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Helicopter crashed at Perth Airport

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Helicopter crashed at Perth Airport

Old 14th Mar 2018, 21:50
  #41 (permalink)  
 
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Slightly off topic... is Kingsfield Helicopters at Perth still going? I would imagine recreational helicopter training in Scotland is not high on most people’s financial agenda. Got my ppl(h) there some years ago, good bunch.
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Old 14th Mar 2018, 22:27
  #42 (permalink)  
 
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Try telling the owner his helicopter has not had an accident and hand it back as is then !
True, but in the terms of reporting an "accident" to the AAIB, and them investigating it, then the definition is:
“Accident” means an occurrence associated with the operation of an aircraft which, in the case of a manned aircraft, takes place between the time any person boards the aircraft with the intention of flight and such time as all such persons have disembarked,
As there was no intention of flight, it wasn't an "accident".
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Old 14th Mar 2018, 22:51
  #43 (permalink)  
 
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Originally Posted by olster View Post
Slightly off topic... is Kingsfield Helicopters at Perth still going? I would imagine recreational helicopter training in Scotland is not high on most peopleís financial agenda. Got my ppl(h) there some years ago, good bunch.
Folded a couple of years ago, not enough demand unfortunately.
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Old 14th Mar 2018, 23:07
  #44 (permalink)  
 
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As there was no intention of flight, it wasn't an "accident".
Don't suppose there was much intent to roll it over and write it off either
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Old 15th Mar 2018, 00:01
  #45 (permalink)  
 
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What a strange definition of “accident” the AAIB apparently uses. If the engineer had inadvertently taken off, then decided to fly around Perth for a while doing a bit of sightseeing before running out of fuel and crashing into a school, there would be no “accident”.
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Old 15th Mar 2018, 00:52
  #46 (permalink)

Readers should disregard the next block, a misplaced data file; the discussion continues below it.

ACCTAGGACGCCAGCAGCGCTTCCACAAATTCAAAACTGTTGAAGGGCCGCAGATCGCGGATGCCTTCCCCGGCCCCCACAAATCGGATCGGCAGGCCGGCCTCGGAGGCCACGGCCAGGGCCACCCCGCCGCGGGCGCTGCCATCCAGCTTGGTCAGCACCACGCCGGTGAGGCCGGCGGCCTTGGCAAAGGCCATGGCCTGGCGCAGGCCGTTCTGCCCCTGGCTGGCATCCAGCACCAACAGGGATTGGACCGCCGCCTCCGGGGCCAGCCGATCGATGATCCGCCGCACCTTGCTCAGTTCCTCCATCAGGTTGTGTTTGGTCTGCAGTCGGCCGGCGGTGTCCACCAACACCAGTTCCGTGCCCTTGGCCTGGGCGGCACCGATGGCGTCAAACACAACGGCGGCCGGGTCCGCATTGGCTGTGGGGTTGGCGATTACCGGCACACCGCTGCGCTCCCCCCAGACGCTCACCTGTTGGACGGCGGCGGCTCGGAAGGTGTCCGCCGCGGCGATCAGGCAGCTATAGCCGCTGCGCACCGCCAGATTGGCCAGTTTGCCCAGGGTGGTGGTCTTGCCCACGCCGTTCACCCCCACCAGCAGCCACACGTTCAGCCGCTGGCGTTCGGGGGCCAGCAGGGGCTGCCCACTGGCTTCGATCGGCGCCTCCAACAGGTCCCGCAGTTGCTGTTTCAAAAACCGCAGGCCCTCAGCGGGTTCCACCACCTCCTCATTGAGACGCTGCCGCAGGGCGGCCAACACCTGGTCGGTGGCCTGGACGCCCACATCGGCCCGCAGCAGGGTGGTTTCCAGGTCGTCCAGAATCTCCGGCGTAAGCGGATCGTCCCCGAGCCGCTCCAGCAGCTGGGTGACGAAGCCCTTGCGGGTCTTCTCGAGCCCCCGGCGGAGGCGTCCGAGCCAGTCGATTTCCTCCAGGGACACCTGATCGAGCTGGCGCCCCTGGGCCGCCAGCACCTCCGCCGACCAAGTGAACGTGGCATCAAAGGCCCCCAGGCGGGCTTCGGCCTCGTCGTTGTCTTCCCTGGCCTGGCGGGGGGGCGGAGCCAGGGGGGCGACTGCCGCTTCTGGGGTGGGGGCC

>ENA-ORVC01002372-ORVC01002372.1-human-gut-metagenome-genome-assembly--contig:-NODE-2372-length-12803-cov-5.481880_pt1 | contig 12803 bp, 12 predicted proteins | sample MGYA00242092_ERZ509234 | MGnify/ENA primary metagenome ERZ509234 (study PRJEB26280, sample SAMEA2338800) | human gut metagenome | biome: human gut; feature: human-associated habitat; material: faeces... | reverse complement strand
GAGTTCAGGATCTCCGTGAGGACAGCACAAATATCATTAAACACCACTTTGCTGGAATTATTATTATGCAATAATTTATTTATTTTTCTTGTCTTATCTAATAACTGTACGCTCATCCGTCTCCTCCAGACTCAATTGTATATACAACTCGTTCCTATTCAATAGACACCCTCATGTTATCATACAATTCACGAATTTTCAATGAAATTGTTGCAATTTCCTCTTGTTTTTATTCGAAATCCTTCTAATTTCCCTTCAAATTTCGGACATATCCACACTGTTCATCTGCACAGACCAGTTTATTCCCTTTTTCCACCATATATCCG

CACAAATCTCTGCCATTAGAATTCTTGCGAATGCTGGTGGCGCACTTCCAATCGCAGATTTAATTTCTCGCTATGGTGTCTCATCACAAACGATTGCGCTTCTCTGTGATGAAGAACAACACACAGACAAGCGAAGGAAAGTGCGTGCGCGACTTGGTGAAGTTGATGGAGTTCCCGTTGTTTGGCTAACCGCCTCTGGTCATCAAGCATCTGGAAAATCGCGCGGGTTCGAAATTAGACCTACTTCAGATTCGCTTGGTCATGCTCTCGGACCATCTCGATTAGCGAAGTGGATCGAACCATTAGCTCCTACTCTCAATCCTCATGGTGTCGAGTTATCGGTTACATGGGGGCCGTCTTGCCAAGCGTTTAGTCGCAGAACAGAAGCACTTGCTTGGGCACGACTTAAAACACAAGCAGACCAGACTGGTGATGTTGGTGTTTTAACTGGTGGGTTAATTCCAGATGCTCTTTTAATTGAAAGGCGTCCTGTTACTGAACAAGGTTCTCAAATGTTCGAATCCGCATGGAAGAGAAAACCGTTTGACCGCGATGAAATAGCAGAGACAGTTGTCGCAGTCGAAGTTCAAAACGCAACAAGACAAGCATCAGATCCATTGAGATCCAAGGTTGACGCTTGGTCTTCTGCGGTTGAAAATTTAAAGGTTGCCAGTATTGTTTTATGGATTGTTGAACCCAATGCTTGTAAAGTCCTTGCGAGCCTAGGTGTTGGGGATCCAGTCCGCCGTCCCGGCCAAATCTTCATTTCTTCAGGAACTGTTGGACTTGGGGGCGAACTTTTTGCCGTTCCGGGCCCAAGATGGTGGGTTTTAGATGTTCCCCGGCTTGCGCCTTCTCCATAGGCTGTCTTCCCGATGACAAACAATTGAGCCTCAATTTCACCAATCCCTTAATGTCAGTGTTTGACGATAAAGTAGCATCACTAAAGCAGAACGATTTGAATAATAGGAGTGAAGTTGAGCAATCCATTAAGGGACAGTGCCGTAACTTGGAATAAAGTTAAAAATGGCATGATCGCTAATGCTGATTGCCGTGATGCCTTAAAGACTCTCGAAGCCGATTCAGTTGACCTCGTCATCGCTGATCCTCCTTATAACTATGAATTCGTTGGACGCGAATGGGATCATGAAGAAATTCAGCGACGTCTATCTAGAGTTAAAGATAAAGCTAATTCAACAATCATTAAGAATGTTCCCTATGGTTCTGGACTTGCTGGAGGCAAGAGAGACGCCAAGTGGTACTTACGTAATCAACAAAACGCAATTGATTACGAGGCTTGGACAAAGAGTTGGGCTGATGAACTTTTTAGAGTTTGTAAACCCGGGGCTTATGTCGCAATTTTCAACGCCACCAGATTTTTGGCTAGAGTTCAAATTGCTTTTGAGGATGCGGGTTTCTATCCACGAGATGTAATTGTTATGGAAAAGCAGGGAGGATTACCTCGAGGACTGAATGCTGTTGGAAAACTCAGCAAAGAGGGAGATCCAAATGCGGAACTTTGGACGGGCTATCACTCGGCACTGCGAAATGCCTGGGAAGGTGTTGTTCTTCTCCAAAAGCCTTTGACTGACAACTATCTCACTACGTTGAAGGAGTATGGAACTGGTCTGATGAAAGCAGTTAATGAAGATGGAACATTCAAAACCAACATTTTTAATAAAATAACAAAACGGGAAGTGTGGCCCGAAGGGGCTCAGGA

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Originally Posted by [email protected] View Post
And any modern Risk assessment as part of a Safety Management System would tell you that.
You really need to get out more. Don't know which risk assessment standard you use, but said mechanic ground run program has been part of the company required 135 documentation since before my time and was included in the SMS docs prior to my leaving.

Considering over 300 mechanics have the ability to ground run aircraft, multiple types in most cases, it is far from "just lucky" we made it through the past years. It boils down to some people can multi-task and some can't. But this system has been used by the manority of operators on this side of the pond to great success.
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Old 15th Mar 2018, 08:20
  #47 (permalink)  
 
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OK so how much training do you get before you are allowed to conduct rotors running ground runs by yourself? Any hands on training in case the aircraft does get airborne?
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Old 15th Mar 2018, 11:37
  #48 (permalink)  
 
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Originally Posted by olster View Post
Slightly off topic... is Kingsfield Helicopters at Perth still going? I would imagine recreational helicopter training in Scotland is not high on most peopleís financial agenda. Got my ppl(h) there some years ago, good bunch.
Yeah great bunch but sadly no longer there. Sad times really for private helicopter flying in Scotland. I think the cost of ownership what with recalls for blades/bladder tanks/ new head systems etc has put a great deal of people off. Going off topic Iíve always wondered why no one in Scotland started a group flying a helicopter. 6 guys all spreading the costs etc and if one was an engineer, what a bonus. Thereís one operating very successfully down south for many years now. Anyone interested PM me, sorry for drift!!!!
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Old 15th Mar 2018, 18:01
  #49 (permalink)  
 
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Originally Posted by [email protected] View Post
OK so how much training do you get before you are allowed to conduct rotors running ground runs by yourself?
RFM training on start procedures/run procedures/emergency procedures with qualified pilot. Then 5 ground runs to the pilot's satisfaction after which he signs your run-up card. Then 1 recurrent start with a pilot annually.

Any hands on training in case the aircraft does get airborne
No. Aircraft tie-downs to be used when available. Controls to be locked or frictioned unless ground test written procedure requires control movement. No hydraulic checks permitted with rotors turning. Plus additional limitations for wheeled aircraft.
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Old 15th Mar 2018, 18:10
  #50 (permalink)  
 
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I have trained engineers for engine runs and emergencies in the aircraft and in the sim but never for rotors running checks.

If the aircraft is tied down, that is one thing but just having the controls frictioned or even locked is potentially hazardous. Allowing control movements would seem to automatically require a pilot.

The fact that no hyd checks are allowed seems to indicate that someone has at least thought through the potential for the inadvertent airborne scenario as do the extra limitations for wheeled aircraft due to the propensity for ground resonance.
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Old 15th Mar 2018, 18:53
  #51 (permalink)  
 
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Originally Posted by paco View Post
As long as there is no intent of flight, which includes taxying

CAT.GEN.MPA.130
Do you think this was in their manual........under MPA.130

(1) the operator should ensure that the qualification of personnel, other than pilots, who are authorised to conduct maintenance runs is described in the appropriate manual;
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Old 15th Mar 2018, 19:04
  #52 (permalink)